(BlackDoctor.org) — Few things spice up your look like some fresh hair color. So, here are eight simple tips to keep your hair coloring adventures fabulous.
1. No More Than Two At A Time
If you try to make a drastic change with hair color, such as going more than two shades lighter or darker than your natural color, it can be a disastrous. If this does happen, run don’t walk to a professional hair colorist – in most cases it can be fixed in one visit. Don’t try to do it yourself! Fixing a bad dye job is a scientific venture and the professionals know exactly what they’re doing. Even when you seek out a beauty professional to perform or correct color, make sure that hair color is their specialty. There is a difference between a hair stylist that sometimes does color and a hair stylist that specializes in color; it is truly an art and a science.
2. Are You “Warm” Or “Cool”?
This is where fabulous hair color begins: most of us look at a hair color on someone and if we like it, we decide, “I want that color.” Unless you have the same warm or cool skin tones as that person, you could be making a big mistake. Many people would like to think this doesn’t matter. But when it comes to hair color, it’s important to know which one you really are (and it has nothing to do with your fantastic personality).
You’re likely a “warm” if you have golden, olive or dark skin and brown or dark eyes (most Latinas, Asians and African Americans fall into this category). “Warm” women tan easily and the veins in their inner wrists are green.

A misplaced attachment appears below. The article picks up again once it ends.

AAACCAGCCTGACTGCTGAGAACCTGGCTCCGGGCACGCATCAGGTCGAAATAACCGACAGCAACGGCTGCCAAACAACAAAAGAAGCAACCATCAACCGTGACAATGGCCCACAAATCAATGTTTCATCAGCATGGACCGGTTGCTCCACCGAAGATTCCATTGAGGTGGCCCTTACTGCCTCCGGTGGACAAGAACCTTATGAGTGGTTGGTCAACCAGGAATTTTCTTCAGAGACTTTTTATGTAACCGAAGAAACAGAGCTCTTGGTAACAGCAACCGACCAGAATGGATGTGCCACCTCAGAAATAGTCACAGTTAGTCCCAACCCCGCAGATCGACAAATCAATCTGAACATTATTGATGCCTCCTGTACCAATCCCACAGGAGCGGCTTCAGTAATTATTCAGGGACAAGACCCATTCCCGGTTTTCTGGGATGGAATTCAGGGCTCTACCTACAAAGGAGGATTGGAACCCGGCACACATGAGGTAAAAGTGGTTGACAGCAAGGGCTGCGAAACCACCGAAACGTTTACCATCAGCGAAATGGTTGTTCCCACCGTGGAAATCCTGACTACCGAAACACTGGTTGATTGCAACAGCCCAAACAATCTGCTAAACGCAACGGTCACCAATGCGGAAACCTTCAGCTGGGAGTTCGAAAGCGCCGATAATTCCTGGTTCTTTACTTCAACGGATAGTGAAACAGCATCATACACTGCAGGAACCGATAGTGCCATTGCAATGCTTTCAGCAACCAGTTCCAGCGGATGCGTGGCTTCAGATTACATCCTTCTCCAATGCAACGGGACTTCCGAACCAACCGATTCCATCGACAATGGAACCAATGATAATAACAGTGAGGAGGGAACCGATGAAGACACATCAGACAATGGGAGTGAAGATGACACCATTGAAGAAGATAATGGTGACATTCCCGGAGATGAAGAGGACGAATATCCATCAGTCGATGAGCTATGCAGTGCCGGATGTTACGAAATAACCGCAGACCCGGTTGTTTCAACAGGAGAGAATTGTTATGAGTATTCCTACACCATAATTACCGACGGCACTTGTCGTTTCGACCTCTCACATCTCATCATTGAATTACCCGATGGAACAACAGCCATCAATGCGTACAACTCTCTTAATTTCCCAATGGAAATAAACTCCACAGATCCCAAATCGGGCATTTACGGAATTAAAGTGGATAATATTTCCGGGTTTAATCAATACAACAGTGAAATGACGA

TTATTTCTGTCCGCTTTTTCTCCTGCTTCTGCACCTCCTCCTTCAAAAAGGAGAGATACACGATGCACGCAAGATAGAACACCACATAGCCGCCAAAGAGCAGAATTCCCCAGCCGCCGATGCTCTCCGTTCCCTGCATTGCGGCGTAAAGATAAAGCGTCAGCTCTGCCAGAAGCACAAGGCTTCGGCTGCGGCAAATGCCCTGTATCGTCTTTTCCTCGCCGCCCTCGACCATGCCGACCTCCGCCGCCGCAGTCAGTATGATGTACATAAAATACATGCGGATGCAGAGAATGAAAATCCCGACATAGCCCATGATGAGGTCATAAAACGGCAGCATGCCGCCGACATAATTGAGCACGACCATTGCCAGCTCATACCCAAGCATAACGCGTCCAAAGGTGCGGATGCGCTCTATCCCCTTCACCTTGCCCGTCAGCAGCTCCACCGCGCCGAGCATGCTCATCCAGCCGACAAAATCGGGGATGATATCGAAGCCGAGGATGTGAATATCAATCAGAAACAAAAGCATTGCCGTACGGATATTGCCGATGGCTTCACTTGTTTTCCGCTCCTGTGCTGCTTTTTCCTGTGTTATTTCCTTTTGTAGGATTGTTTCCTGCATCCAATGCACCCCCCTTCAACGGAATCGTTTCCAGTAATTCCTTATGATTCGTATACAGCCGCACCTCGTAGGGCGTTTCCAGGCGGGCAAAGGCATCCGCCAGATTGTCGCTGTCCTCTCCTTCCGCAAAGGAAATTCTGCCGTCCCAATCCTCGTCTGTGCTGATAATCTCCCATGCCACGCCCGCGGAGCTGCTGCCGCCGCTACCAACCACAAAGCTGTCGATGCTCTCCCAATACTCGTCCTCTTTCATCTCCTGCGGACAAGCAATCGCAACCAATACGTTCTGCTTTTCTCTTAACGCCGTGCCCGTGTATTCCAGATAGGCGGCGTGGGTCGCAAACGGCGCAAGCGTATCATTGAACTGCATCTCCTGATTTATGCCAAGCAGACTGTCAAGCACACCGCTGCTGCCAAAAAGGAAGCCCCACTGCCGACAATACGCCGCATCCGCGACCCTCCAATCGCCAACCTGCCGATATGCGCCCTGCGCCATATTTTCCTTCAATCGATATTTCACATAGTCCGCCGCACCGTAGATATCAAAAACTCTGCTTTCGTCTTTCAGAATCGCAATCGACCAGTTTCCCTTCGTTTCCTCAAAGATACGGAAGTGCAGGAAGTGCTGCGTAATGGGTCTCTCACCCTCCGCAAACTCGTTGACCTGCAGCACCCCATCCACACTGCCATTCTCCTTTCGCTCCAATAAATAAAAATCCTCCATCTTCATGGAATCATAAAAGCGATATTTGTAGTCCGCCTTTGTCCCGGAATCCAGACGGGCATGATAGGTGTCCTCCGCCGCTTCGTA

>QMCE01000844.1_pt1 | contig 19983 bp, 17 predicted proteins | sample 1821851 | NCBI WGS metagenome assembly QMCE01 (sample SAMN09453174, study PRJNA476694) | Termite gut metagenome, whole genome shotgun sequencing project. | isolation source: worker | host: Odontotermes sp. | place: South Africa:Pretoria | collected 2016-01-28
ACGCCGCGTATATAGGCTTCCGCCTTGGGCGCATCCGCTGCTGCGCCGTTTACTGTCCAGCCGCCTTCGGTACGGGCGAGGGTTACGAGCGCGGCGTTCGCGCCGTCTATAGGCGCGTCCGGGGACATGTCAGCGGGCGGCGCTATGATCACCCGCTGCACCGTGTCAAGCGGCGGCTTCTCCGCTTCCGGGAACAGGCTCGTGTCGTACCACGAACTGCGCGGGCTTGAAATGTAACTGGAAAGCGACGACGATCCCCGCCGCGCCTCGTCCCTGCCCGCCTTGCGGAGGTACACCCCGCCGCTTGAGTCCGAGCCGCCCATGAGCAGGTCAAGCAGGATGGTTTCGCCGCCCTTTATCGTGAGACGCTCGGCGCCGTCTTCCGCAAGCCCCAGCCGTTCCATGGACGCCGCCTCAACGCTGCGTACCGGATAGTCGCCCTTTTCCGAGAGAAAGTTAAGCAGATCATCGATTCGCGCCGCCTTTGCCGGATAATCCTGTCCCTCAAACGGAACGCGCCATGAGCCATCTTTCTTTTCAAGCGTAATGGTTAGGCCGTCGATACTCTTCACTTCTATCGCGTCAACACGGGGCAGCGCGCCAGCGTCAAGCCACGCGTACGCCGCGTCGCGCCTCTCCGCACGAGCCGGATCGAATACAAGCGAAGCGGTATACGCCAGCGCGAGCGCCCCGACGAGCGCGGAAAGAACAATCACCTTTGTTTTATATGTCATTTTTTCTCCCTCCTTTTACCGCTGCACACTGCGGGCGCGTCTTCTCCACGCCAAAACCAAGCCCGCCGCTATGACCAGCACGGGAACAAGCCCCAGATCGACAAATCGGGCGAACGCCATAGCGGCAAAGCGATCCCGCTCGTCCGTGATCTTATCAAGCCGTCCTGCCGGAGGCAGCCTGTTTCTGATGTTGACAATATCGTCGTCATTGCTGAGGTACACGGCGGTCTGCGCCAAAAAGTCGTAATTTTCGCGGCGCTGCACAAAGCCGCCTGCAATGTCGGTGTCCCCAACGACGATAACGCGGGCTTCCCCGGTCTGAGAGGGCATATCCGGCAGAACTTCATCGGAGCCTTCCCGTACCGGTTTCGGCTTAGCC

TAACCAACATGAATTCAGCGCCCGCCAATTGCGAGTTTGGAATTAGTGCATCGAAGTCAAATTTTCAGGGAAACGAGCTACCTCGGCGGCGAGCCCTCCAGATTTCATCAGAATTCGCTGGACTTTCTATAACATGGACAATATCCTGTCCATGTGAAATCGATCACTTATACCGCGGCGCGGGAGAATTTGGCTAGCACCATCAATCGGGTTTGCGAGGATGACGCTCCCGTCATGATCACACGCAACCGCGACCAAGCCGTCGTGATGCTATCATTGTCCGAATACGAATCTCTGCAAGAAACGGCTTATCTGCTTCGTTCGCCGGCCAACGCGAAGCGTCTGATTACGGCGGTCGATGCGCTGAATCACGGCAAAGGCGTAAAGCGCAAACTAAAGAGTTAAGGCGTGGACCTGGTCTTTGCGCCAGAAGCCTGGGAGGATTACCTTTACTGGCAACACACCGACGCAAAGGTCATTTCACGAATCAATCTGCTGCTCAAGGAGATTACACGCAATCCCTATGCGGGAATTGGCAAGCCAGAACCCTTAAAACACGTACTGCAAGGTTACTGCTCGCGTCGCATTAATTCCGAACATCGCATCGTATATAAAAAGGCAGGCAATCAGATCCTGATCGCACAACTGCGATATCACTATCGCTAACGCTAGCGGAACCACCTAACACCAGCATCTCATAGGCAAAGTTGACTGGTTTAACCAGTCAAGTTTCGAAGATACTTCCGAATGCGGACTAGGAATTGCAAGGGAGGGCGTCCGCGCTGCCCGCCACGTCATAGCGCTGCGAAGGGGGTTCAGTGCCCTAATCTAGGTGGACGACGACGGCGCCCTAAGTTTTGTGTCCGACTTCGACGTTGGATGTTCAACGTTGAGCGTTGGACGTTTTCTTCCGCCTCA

You’re a “cool” if you have fair skin and blue or green eyes, you burn before you tan and the veins in your wrists run blue. If you’re confused because you sometimes burn, sometimes tan, you likely skew warm.
Once you know if you’re a warm or cool, you’ll better know what shades of color look good with your skin tone.
3. How to Choose The Right Color Tone
If you have warm skin, opt for golden shades such as caramel and bronze in a darker shade than your skin. Avoid jet-black hair which will wash you out; and this is especially true as you get older. As we age we tend to lose the warmer tones in our skin and jet black hair can often make a more mature woman look a lot older. If you do opt for a golden shade, don’t go too light or your hair could turn orange – then you’ll write in to me and I’ll send you straight to the salon. Can you go blonde as a “warm”? Yes. But it is a delicate process and should be done in a salon, not on your own.
If you are a cool shade, avoid colors such as gold, auburn or copper. They will only highlight the ruddiness of your skin tone. Ash blondes and cool browns work best.
When you go to the hair salon, ask your stylist to bring out swatches. First pick out the colors you are most drawn to, then hold them up to your face near a window where natural light comes in. Ask the stylist to help you determine which shades and tones work best next to your skin.
4. Don’t Go By The Picture On The Box